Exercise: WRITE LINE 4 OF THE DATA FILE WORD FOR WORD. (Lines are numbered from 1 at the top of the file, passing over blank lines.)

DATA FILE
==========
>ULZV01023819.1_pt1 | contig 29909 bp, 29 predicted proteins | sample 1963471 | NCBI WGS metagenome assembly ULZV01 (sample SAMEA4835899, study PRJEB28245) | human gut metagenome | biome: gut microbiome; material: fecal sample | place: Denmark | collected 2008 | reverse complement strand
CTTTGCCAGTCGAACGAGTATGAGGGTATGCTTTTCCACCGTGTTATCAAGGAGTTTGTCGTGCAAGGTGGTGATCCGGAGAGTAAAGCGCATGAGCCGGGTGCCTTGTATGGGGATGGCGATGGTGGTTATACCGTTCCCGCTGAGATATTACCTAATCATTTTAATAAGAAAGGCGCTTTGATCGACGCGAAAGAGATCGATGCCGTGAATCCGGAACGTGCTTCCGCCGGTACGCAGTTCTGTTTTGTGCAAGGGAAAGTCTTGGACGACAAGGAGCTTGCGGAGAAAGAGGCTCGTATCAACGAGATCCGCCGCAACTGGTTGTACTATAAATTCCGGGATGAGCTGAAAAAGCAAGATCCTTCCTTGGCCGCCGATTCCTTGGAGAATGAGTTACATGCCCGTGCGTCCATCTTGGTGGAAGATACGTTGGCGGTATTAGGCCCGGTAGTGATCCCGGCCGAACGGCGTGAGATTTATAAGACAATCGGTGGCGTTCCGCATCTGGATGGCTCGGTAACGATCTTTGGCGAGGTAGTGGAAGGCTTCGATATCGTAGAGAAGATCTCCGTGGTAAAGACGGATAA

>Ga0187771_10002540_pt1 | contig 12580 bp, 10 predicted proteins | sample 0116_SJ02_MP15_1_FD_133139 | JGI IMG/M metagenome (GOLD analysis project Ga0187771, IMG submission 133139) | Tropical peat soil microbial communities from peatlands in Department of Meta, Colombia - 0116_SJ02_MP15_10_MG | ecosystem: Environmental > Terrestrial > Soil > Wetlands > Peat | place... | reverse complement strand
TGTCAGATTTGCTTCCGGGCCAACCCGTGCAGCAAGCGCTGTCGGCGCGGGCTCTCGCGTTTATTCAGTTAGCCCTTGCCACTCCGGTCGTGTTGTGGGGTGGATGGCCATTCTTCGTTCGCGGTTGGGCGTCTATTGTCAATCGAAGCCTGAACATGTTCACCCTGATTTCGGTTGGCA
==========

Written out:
TGTCAGATTTGCTTCCGGGCCAACCCGTGCAGCAAGCGCTGTCGGCGCGGGCTCTCGCGTTTATTCAGTTAGCCCTTGCCACTCCGGTCGTGTTGTGGGGTGGATGGCCATTCTTCGTTCGCGGTTGGGCGTCTATTGTCAATCGAAGCCTGAACATGTTCACCCTGATTTCGGTTGGCA